An “inflationary” 9.6% increase in the Legal Ombudsman’s (LeO) budget for 2023-24, to £16.8m, has been approved by the Legal Services Board (LSB).
Excluding the impact of inflation at 10% and an 8% pay increase for staff, the budget rise is actually only 1.4%.
LeO’s budget rose by 5.3% for the current year to £15.3m, after a 13% increase the year before as the Office for Legal Complaints (OLC) – its governing body – sought to stabilise the organisation as performance plummeted.
The budget has remained unchanged following consultation, but more has been diverted to LeO’s operational teams after it found ways to decrease its non-staff costs, such as IT, the board of the LSB was told this week.
A paper before the board said LeO’s performance has improved significantly in this financial year, although not quite to the level it had predicted. Future caseload predictions will see “a more cautious approach, stripping out optimism bias”.
It is forecast to resolve 9,400 complaints in the current year, which ends next week. Though a 43% increase (or 2,800 complaints), compared to 2021/22, which itself saw a 40% increase from the previous year, it represents around 93% of what LeO had hoped to resolve.
At the same time, recent quality reviews and customer satisfaction surveys have been positive, the paper went on.
“Its focus on improving ways of working and targeting early resolutions are having a tangible impact, and upcoming changes to the scheme rules [from 1 April] are expected to deliver further positive impacts.”
The big problem for LeO in recent years has been the size of the pre-assessment pool – complaints accepted for investigation but not allocated to an investigator. Although this has shrunk by 27% during the year, again the organisation has not met its target.
In 2022/23, it is taking 289 days to handle a complaint, made up of an average wait time of 202 days and a resolution time of 87 days after being allocated. The overall ‘customer journey’ time has fallen by nearly 100 days for low-complexity cases.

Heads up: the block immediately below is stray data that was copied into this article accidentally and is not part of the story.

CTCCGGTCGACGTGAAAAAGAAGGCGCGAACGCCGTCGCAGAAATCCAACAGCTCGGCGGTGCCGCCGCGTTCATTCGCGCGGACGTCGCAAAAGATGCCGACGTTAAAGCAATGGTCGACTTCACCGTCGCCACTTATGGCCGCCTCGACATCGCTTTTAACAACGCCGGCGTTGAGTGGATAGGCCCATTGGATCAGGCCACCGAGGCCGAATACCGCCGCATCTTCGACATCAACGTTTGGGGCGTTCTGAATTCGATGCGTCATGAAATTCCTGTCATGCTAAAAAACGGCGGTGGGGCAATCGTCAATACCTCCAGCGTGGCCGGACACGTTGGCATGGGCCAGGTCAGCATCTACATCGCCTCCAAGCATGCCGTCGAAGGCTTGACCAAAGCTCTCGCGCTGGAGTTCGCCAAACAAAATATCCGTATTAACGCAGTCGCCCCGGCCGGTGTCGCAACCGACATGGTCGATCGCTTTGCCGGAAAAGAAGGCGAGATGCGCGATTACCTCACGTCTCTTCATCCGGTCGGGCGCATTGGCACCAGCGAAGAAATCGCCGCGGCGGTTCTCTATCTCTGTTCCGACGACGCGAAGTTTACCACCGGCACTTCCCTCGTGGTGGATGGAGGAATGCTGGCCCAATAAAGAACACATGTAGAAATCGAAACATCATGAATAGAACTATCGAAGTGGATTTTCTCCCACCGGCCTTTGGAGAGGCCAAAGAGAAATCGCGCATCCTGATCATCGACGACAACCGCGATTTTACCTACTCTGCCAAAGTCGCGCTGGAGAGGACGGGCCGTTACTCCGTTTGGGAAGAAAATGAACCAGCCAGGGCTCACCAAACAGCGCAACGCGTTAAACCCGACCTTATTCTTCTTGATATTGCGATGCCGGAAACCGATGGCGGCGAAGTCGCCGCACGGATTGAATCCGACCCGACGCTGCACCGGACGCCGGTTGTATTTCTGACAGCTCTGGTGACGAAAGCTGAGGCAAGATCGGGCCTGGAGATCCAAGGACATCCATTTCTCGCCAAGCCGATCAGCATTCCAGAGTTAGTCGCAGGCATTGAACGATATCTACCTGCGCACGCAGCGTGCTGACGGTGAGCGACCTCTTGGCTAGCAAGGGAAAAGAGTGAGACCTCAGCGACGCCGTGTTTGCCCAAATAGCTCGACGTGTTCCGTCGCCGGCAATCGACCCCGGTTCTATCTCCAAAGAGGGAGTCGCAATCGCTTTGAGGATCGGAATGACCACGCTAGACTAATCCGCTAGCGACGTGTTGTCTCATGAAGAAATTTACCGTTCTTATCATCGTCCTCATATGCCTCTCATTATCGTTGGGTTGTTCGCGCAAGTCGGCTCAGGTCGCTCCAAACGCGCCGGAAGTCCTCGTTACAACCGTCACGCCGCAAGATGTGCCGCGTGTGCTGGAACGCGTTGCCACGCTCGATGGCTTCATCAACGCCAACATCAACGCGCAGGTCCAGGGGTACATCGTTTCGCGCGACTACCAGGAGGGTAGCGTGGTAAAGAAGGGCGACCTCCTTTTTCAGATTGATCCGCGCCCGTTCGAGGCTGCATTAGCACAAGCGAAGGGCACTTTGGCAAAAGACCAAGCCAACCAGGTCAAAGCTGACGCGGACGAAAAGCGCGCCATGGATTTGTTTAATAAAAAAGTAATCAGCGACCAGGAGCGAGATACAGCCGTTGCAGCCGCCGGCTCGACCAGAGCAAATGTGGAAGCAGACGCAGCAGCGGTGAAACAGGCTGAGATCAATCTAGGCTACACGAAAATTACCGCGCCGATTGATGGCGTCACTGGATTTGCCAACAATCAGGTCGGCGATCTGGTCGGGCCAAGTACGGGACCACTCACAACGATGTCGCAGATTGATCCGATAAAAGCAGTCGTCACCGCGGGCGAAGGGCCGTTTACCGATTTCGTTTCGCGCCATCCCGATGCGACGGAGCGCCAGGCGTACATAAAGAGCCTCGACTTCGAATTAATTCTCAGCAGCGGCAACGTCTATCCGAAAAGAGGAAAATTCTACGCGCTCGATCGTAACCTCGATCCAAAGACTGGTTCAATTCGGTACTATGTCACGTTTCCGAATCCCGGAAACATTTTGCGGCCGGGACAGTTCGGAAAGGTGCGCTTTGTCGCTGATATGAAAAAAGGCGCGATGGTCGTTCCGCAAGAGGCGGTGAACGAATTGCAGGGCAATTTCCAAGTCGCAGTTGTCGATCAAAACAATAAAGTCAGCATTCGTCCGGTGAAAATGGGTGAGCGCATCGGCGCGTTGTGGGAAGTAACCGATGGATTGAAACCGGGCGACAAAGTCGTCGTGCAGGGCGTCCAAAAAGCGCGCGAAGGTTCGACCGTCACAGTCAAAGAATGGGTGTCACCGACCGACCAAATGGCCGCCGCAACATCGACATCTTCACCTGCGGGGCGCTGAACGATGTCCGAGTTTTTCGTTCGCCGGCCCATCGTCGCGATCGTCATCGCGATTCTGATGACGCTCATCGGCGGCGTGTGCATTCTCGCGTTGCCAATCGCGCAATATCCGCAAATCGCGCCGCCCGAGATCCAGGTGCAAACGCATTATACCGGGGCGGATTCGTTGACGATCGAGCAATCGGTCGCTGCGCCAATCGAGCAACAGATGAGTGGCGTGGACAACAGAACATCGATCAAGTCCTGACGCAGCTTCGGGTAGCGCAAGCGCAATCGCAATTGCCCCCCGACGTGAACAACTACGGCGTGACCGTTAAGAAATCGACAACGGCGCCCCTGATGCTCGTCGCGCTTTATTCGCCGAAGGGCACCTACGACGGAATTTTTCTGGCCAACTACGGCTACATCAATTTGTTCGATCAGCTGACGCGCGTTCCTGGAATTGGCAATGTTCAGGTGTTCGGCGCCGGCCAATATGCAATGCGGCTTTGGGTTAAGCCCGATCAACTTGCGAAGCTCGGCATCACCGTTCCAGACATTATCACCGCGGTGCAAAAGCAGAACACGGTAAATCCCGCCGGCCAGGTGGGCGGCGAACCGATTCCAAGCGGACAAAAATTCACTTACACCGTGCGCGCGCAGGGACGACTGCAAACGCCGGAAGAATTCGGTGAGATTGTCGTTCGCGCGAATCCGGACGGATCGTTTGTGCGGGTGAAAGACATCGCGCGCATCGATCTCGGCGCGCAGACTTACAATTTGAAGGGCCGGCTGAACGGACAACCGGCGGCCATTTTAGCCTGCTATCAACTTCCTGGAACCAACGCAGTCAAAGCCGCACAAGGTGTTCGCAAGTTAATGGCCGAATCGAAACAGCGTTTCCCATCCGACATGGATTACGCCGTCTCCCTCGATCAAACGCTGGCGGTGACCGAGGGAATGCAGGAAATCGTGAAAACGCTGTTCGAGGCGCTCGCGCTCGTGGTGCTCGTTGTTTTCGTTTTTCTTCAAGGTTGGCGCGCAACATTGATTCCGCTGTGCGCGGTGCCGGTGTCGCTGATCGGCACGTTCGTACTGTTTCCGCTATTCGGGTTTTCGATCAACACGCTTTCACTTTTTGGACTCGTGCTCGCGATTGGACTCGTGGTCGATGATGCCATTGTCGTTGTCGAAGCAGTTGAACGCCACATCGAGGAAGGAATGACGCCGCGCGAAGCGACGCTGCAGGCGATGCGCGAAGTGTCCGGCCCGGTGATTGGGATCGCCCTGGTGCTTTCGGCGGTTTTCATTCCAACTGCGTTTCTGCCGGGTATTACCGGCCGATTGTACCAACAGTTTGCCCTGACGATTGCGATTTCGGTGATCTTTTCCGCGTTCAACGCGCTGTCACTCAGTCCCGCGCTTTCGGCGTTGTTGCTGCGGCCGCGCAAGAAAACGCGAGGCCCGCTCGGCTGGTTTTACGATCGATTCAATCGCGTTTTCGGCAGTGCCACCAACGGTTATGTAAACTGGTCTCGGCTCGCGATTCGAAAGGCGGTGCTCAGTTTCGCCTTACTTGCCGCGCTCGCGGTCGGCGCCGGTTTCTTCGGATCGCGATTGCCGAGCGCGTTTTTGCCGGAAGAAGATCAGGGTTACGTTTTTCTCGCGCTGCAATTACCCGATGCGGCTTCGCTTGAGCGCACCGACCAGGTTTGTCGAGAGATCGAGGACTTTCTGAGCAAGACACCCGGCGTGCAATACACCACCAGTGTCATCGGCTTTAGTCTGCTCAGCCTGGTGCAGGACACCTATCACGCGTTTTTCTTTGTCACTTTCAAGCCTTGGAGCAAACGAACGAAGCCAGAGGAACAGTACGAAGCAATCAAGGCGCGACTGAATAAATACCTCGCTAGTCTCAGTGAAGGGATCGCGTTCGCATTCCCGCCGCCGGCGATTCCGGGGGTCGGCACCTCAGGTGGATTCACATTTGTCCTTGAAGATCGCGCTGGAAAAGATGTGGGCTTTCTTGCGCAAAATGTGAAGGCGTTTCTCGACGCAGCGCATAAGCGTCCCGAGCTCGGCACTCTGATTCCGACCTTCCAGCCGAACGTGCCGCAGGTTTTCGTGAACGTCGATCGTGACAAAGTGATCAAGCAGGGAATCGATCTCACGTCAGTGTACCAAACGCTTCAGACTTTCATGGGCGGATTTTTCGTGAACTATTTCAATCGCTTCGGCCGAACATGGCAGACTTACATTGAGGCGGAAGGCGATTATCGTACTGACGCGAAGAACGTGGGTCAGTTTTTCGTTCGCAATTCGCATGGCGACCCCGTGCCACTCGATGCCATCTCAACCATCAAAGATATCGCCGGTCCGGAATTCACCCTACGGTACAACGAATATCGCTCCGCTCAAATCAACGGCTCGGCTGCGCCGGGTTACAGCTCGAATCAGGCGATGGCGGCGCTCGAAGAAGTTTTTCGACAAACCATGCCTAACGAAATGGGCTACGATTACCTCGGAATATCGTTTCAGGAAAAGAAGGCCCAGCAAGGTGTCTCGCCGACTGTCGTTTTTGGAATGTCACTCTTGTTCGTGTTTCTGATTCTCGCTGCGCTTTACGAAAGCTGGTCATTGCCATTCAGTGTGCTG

Customers whose complaints were resolved through early resolution could expect a 67% shorter customer journey time than the average low-complexity case that required a full investigation.
The board heard that, by the end of March 2024, LeO expects the average customer journey time to be between 132 and 187 days. The average wait time for most will be 45 to 100 days, followed by an average of 87 days’ resolution time.
The LSB paper said: “Overall, we recognise the performance improvements that have been achieved in 2022/23 and the OLC’s progress to reduce the pre-assessment pool queue to a working level by March 2024, which is at the heart of LeO’s performance recovery plans.
“We also note the improved confidence that LeO’s stakeholders have reflected in the responses to the consultation, with broad support for the budget and business plan activities it will fund to ensure LeO continues to move in the right direction.
“Nevertheless, we welcome and expect the OLC to maintain, in its words, a ‘laser-like focus’ on a level of performance that is acceptable and sustainable in the long term.”
The OLC’s budget approval application said: “While the OLC is very mindful of pressures on the legal sector, it also needs to recognise the impact of the rising cost of living on LeO’s people and on LeO’s competitiveness in the labour market.
“This is the central challenge in the budget-setting process. Recruitment and attrition remain a substantial and increasing risk to LeO’s ongoing improvement trajectory.
“A lower, or no increase would not be the right thing to do by LeO’s people or customers, potentially increasing attrition further, and impacting LeO’s ability to improve customers’ experience.
“Pay and benefits was the only area where ratings declined in LeO’s latest Civil Service survey results.”